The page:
Is TikTok, the Chinese-owned social network that is used mostly by teenagers to post dance videos, a national security threat?
It depends on whom you ask.
President Trump has said it is and has threatened to ban the app in the United States. But security experts are more hesitant to draw conclusions. While there is no direct evidence that TikTok has done anything malicious with people’s data, sharing information could be fundamentally less safe with a company that might allow the Chinese authorities to intercept it.
So I asked two companies that offer mobile security products to take a close look at TikTok’s app to see what they could glean about it. They had very different takes.
Disconnect, a San Francisco security firm, analyzed the code of the TikTok app for iOS. In July, the app’s code contained references to servers in China. Last weekend, Disconnect reviewed the app’s latest version and saw that the lines of code referring to Chinese servers had been removed.
Patrick Jackson, the chief technology officer of Disconnect, said that while he did not witness any data transmission by the app to Chinese server computers, he found the existence and subsequent removal of the code suspicious.
But Sinan Eren, the chief executive of Fyde, a security firm in Palo Alto, Calif., said the references to servers in China did not alarm him. Plenty of apps have legitimate reasons for relying on some Chinese servers — for example, if they have users in Asian countries and want to stream video to them quickly in a cost-effective manner.
“It’s not realistic for anybody to say that they’re not going to use any Chinese servers, ever,” Mr. Eren said.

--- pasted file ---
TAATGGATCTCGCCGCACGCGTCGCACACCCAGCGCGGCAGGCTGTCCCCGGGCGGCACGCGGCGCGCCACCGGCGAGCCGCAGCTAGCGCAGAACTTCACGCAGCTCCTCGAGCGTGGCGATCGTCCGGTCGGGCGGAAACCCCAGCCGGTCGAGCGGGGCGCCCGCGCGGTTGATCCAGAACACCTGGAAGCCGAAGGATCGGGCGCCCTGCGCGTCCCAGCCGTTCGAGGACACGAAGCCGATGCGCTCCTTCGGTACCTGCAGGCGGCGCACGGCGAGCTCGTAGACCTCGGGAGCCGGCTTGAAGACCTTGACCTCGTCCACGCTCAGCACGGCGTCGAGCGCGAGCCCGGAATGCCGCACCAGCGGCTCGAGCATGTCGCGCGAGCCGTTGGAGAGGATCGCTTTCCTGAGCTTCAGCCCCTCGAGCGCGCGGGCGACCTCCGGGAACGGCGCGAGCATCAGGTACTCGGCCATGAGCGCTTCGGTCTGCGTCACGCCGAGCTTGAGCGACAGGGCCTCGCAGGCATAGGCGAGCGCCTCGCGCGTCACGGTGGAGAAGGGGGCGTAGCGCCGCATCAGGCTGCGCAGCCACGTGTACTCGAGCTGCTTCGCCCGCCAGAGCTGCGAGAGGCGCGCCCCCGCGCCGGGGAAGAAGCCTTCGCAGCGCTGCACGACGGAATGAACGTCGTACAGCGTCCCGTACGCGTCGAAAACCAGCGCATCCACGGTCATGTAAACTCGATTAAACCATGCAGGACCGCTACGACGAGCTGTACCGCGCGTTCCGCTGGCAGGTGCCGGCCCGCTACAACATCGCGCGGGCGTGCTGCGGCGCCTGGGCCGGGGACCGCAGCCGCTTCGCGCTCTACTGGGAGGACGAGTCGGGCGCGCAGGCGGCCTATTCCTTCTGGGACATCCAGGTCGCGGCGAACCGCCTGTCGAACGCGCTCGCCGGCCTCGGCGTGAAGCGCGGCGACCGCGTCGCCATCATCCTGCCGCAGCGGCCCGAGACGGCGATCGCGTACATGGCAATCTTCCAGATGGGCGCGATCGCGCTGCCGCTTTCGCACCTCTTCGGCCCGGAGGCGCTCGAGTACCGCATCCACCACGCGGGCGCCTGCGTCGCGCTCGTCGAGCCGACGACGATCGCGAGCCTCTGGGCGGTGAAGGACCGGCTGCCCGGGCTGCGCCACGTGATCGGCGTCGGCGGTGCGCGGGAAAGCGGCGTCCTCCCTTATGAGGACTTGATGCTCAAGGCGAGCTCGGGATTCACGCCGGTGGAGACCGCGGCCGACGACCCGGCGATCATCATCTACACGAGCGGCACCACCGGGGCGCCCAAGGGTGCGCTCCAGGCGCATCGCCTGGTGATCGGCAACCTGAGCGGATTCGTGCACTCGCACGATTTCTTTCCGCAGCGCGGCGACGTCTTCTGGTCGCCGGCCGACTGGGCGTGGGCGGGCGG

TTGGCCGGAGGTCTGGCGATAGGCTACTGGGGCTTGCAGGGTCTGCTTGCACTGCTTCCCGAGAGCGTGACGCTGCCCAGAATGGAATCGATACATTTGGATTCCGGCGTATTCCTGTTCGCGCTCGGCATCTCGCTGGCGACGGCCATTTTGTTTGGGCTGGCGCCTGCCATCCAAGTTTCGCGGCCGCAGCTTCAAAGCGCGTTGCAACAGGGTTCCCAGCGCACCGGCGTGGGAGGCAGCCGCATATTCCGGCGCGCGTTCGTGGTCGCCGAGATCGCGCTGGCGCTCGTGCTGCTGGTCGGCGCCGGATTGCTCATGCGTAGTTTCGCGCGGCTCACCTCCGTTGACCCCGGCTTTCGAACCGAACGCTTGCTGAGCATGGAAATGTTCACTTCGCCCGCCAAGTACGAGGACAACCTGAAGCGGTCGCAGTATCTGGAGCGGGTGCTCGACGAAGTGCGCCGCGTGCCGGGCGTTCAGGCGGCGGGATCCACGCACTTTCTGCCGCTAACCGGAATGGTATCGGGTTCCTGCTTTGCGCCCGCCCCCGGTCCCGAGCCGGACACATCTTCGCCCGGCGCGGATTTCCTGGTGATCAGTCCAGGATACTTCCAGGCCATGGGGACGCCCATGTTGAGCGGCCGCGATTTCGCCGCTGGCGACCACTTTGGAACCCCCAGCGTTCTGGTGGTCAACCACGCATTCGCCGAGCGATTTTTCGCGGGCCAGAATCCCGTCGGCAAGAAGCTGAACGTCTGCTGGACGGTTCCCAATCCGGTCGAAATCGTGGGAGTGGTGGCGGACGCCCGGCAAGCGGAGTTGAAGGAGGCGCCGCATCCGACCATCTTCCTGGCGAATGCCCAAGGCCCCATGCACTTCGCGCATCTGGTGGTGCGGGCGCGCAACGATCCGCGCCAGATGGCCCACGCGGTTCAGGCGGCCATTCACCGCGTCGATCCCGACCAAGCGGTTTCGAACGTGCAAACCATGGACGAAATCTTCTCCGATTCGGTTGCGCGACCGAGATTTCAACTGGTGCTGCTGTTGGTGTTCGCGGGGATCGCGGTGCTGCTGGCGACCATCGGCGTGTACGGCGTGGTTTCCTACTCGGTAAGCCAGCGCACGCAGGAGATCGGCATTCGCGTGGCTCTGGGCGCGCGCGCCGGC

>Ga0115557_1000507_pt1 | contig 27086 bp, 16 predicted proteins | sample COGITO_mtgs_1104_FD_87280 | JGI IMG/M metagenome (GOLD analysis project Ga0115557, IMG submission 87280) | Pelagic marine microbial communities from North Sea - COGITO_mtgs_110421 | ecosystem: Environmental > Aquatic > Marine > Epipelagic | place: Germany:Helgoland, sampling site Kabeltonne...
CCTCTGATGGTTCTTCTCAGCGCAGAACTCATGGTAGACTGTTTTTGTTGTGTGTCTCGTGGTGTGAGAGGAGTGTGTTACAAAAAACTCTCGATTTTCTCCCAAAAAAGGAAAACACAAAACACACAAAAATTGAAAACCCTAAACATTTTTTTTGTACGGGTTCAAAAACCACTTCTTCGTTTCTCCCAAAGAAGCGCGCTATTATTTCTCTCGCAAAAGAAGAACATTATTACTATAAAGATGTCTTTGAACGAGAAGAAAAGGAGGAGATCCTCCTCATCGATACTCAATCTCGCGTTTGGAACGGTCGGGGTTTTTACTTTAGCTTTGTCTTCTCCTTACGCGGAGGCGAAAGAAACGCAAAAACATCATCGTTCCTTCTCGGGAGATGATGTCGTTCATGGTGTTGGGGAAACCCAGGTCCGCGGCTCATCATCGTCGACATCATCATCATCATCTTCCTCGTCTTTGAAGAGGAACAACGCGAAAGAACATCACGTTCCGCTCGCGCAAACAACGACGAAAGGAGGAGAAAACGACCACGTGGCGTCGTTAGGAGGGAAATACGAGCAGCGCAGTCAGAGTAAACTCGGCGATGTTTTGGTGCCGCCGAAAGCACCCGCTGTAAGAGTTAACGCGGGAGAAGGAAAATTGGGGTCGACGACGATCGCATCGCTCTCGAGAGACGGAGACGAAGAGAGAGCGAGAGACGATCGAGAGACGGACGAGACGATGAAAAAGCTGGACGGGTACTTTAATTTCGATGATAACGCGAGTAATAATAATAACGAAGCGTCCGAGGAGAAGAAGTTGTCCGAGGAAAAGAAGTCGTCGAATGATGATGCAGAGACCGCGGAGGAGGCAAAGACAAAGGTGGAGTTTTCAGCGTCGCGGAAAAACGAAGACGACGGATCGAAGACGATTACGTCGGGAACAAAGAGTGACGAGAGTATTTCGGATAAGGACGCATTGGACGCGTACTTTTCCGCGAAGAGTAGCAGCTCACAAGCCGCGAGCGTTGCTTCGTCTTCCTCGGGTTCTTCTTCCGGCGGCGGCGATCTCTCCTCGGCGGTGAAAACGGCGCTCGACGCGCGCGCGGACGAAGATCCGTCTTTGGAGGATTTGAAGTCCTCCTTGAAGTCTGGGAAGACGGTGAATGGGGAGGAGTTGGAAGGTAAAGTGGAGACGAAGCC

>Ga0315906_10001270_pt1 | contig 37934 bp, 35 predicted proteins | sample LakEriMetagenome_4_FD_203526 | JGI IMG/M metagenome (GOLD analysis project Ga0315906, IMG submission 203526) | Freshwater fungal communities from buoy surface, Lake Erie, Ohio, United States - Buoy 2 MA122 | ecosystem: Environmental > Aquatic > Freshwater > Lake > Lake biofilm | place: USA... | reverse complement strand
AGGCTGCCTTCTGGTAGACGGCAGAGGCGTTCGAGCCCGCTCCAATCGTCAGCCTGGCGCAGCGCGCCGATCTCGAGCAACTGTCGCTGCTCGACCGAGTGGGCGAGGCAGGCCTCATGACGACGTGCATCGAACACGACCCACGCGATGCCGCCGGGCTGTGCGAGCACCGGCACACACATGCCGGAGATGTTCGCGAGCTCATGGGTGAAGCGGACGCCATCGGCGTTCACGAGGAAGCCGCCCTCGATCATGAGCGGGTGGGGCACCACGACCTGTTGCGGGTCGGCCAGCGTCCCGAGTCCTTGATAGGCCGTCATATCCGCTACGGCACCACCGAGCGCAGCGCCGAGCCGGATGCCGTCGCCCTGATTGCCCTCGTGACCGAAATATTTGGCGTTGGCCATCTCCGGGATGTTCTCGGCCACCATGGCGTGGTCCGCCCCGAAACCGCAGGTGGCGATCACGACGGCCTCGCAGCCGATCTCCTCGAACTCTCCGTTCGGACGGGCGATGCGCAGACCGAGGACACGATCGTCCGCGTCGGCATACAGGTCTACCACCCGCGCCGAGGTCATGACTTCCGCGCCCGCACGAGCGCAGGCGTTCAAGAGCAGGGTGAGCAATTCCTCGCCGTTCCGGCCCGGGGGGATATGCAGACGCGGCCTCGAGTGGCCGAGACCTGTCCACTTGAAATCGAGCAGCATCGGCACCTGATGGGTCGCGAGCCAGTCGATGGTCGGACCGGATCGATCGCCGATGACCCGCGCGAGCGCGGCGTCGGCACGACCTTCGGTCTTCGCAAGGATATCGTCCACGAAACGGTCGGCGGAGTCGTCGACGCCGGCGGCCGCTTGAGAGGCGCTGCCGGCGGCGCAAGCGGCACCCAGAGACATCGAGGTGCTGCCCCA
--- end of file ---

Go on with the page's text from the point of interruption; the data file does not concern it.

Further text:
TikTok said that the code discovered by Disconnect was obsolete and that it had updated its app as part of a continuing effort to eliminate unused features. “We have not shared data with the Chinese government, nor would we if asked,” the company said in a statement.
On Tuesday, after The New York Times called about the code, TikTok also published a blog post titled “Providing peace of mind” and said it was working on “efforts around cleaning up inactive code in the app to reduce potential confusion or misconceptions.”
Whether or not TikTok’s code was doing something nefarious, there is a broader lesson here. As increasingly digital creatures, we often don’t think twice about giving the apps that we love permanent access to information about ourselves. So the debate about TikTok is a reminder that we must be on guard about the data we share with any apps — whether it’s from an American or a Chinese company — and get in the habit of denying their requests to our personal data.
“We should be minimizing the amount of data we share,” Mr. Jackson said. “It doesn’t matter who collects it in the first place.”
Here’s what you can do to set up your app defenses.
Minimize data sharing.
When you open a newly installed app on your phone, notifications may pop up asking for permission for access to sensors and data such as your camera, photo album, location and address book.
When that happens, ask yourself these questions:
Does this app need access to my data or sensor for it to work properly?
Does the app need access to this sensor or data all the time or just temporarily?
Do I trust this company with my data?
Sometimes it makes sense to grant access. An app like Google Maps, for example, needs to know your location so it can figure out where you are and give directions.
In other instances, the need is less clear.
GasBuddy, an app that helps you find nearby gas stations with the lowest prices, asks for permission to know your location. You could allow it to pull your device’s precise location from its GPS sensor. But it would be safer just to enter your ZIP code so it has less precise information about your whereabouts. (A 2018 Times investigation found that GasBuddy was one of dozens of apps that shared users’ location data with third parties.)